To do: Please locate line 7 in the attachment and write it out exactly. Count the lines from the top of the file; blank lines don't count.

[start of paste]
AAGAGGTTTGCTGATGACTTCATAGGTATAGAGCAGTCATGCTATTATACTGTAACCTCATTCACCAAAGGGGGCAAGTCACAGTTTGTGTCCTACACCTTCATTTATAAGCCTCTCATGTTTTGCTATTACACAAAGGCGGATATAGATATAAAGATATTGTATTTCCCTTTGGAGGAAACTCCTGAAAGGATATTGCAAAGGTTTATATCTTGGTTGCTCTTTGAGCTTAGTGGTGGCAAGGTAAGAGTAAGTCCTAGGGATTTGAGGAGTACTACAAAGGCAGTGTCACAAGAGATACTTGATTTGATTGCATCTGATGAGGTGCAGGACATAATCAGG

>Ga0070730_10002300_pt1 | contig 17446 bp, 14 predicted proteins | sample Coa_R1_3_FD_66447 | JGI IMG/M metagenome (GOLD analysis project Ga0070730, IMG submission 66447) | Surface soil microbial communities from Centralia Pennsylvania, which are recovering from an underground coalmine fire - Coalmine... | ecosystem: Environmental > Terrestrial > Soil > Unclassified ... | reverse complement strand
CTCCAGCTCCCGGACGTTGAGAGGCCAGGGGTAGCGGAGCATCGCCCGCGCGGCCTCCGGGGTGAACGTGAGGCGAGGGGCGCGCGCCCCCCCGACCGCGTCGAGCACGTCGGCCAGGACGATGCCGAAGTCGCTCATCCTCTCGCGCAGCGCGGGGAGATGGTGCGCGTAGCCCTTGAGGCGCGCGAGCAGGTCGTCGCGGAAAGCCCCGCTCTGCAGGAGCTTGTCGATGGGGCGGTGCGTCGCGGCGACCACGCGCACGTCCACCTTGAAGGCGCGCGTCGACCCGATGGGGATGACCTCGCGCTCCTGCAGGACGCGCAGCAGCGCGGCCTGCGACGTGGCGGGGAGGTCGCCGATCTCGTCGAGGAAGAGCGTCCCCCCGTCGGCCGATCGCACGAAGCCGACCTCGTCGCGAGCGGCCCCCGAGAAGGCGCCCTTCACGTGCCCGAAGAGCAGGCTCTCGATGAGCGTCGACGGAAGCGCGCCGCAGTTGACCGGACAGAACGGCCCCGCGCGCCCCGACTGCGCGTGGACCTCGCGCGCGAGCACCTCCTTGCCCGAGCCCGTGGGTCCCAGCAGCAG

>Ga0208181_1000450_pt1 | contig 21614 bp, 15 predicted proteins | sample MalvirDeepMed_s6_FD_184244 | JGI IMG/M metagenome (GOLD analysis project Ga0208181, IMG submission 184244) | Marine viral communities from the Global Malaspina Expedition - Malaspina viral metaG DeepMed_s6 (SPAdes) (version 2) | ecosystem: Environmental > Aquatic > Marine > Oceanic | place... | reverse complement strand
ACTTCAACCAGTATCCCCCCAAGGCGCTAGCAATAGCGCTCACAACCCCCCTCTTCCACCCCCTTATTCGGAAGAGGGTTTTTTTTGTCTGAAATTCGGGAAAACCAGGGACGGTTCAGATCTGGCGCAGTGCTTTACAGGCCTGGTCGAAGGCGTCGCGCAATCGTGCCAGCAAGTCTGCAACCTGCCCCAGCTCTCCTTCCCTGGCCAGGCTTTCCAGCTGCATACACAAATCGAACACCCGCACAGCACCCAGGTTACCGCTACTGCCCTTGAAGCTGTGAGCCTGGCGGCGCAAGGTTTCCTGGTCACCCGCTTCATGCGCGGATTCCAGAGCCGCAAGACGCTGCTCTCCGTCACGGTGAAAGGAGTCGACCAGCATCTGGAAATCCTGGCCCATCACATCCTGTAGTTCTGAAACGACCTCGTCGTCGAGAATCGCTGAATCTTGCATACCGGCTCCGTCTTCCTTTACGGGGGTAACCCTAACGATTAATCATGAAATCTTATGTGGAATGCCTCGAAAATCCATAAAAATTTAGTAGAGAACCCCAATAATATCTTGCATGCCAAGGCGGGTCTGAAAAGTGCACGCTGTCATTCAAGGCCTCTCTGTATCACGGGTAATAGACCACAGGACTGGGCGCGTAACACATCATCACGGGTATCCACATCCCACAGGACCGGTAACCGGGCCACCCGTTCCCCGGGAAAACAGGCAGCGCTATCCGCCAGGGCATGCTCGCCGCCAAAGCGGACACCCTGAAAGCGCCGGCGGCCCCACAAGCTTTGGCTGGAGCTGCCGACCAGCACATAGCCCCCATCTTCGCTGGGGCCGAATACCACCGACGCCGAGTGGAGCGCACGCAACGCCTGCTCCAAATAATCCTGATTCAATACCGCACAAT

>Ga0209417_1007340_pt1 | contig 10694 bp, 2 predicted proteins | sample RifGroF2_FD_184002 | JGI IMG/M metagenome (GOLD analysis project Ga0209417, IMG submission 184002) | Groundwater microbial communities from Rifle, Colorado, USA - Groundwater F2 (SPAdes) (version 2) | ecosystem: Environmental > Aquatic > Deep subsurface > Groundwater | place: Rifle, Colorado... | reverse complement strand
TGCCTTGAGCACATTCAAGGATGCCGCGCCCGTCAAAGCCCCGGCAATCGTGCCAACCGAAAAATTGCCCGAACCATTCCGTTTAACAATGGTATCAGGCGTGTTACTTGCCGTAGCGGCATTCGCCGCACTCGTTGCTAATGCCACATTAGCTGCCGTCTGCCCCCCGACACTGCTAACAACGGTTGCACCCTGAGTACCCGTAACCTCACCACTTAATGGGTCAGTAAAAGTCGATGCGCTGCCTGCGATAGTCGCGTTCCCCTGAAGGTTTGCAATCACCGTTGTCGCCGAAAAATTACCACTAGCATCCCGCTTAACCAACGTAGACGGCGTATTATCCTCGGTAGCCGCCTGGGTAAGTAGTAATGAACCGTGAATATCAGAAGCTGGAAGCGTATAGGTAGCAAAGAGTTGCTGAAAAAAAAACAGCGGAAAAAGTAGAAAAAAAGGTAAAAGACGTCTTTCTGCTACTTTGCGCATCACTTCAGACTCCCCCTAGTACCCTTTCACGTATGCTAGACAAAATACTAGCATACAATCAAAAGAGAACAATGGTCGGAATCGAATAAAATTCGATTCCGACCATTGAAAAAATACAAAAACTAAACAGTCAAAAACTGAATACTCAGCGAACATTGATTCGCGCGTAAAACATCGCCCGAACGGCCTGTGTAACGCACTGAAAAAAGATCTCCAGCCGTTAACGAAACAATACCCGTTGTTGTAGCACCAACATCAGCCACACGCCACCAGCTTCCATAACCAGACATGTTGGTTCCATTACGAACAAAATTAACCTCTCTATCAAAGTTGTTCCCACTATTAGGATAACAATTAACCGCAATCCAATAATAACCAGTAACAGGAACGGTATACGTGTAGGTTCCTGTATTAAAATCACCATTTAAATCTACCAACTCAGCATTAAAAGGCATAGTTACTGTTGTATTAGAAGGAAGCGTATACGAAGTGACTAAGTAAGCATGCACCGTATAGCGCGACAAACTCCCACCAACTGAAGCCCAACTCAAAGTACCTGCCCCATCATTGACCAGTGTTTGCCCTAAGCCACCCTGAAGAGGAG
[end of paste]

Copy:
TGCCTTGAGCACATTCAAGGATGCCGCGCCCGTCAAAGCCCCGGCAATCGTGCCAACCGAAAAATTGCCCGAACCATTCCGTTTAACAATGGTATCAGGCGTGTTACTTGCCGTAGCGGCATTCGCCGCACTCGTTGCTAATGCCACATTAGCTGCCGTCTGCCCCCCGACACTGCTAACAACGGTTGCACCCTGAGTACCCGTAACCTCACCACTTAATGGGTCAGTAAAAGTCGATGCGCTGCCTGCGATAGTCGCGTTCCCCTGAAGGTTTGCAATCACCGTTGTCGCCGAAAAATTACCACTAGCATCCCGCTTAACCAACGTAGACGGCGTATTATCCTCGGTAGCCGCCTGGGTAAGTAGTAATGAACCGTGAATATCAGAAGCTGGAAGCGTATAGGTAGCAAAGAGTTGCTGAAAAAAAAACAGCGGAAAAAGTAGAAAAAAAGGTAAAAGACGTCTTTCTGCTACTTTGCGCATCACTTCAGACTCCCCCTAGTACCCTTTCACGTATGCTAGACAAAATACTAGCATACAATCAAAAGAGAACAATGGTCGGAATCGAATAAAATTCGATTCCGACCATTGAAAAAATACAAAAACTAAACAGTCAAAAACTGAATACTCAGCGAACATTGATTCGCGCGTAAAACATCGCCCGAACGGCCTGTGTAACGCACTGAAAAAAGATCTCCAGCCGTTAACGAAACAATACCCGTTGTTGTAGCACCAACATCAGCCACACGCCACCAGCTTCCATAACCAGACATGTTGGTTCCATTACGAACAAAATTAACCTCTCTATCAAAGTTGTTCCCACTATTAGGATAACAATTAACCGCAATCCAATAATAACCAGTAACAGGAACGGTATACGTGTAGGTTCCTGTATTAAAATCACCATTTAAATCTACCAACTCAGCATTAAAAGGCATAGTTACTGTTGTATTAGAAGGAAGCGTATACGAAGTGACTAAGTAAGCATGCACCGTATAGCGCGACAAACTCCCACCAACTGAAGCCCAACTCAAAGTACCTGCCCCATCATTGACCAGTGTTTGCCCTAAGCCACCCTGAAGAGGAG